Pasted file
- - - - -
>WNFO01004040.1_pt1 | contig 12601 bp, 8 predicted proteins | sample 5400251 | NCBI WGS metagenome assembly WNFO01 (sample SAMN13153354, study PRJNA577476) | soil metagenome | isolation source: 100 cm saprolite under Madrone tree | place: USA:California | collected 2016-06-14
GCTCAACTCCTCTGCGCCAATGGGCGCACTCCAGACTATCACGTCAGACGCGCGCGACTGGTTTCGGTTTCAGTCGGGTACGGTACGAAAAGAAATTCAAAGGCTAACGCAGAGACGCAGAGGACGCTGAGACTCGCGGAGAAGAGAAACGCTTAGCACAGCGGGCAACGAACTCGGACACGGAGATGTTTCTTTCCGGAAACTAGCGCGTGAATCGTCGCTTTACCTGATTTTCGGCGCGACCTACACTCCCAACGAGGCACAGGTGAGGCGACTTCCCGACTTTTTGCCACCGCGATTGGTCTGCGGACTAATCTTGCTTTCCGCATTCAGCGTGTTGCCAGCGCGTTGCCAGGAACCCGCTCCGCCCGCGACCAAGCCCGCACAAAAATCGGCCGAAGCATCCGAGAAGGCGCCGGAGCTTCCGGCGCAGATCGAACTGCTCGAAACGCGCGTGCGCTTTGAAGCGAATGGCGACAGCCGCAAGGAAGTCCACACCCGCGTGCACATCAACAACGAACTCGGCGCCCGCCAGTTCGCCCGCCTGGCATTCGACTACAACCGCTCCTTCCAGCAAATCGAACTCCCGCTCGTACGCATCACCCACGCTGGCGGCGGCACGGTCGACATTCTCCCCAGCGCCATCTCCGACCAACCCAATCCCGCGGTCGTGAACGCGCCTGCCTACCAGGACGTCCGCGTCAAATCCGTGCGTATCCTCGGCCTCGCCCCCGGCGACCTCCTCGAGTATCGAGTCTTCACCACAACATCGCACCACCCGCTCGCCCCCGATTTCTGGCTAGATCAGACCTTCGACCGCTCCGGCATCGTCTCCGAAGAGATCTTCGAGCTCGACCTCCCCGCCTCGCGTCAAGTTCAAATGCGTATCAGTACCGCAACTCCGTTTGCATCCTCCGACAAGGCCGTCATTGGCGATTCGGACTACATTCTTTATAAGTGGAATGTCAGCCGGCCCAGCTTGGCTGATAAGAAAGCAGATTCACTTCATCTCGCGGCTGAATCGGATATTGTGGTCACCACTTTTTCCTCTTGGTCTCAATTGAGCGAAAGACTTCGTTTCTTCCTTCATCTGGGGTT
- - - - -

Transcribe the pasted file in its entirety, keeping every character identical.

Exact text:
>WNFO01004040.1_pt1 | contig 12601 bp, 8 predicted proteins | sample 5400251 | NCBI WGS metagenome assembly WNFO01 (sample SAMN13153354, study PRJNA577476) | soil metagenome | isolation source: 100 cm saprolite under Madrone tree | place: USA:California | collected 2016-06-14
GCTCAACTCCTCTGCGCCAATGGGCGCACTCCAGACTATCACGTCAGACGCGCGCGACTGGTTTCGGTTTCAGTCGGGTACGGTACGAAAAGAAATTCAAAGGCTAACGCAGAGACGCAGAGGACGCTGAGACTCGCGGAGAAGAGAAACGCTTAGCACAGCGGGCAACGAACTCGGACACGGAGATGTTTCTTTCCGGAAACTAGCGCGTGAATCGTCGCTTTACCTGATTTTCGGCGCGACCTACACTCCCAACGAGGCACAGGTGAGGCGACTTCCCGACTTTTTGCCACCGCGATTGGTCTGCGGACTAATCTTGCTTTCCGCATTCAGCGTGTTGCCAGCGCGTTGCCAGGAACCCGCTCCGCCCGCGACCAAGCCCGCACAAAAATCGGCCGAAGCATCCGAGAAGGCGCCGGAGCTTCCGGCGCAGATCGAACTGCTCGAAACGCGCGTGCGCTTTGAAGCGAATGGCGACAGCCGCAAGGAAGTCCACACCCGCGTGCACATCAACAACGAACTCGGCGCCCGCCAGTTCGCCCGCCTGGCATTCGACTACAACCGCTCCTTCCAGCAAATCGAACTCCCGCTCGTACGCATCACCCACGCTGGCGGCGGCACGGTCGACATTCTCCCCAGCGCCATCTCCGACCAACCCAATCCCGCGGTCGTGAACGCGCCTGCCTACCAGGACGTCCGCGTCAAATCCGTGCGTATCCTCGGCCTCGCCCCCGGCGACCTCCTCGAGTATCGAGTCTTCACCACAACATCGCACCACCCGCTCGCCCCCGATTTCTGGCTAGATCAGACCTTCGACCGCTCCGGCATCGTCTCCGAAGAGATCTTCGAGCTCGACCTCCCCGCCTCGCGTCAAGTTCAAATGCGTATCAGTACCGCAACTCCGTTTGCATCCTCCGACAAGGCCGTCATTGGCGATTCGGACTACATTCTTTATAAGTGGAATGTCAGCCGGCCCAGCTTGGCTGATAAGAAAGCAGATTCACTTCATCTCGCGGCTGAATCGGATATTGTGGTCACCACTTTTTCCTCTTGGTCTCAATTGAGCGAAAGACTTCGTTTCTTCCTTCATCTGGGGTT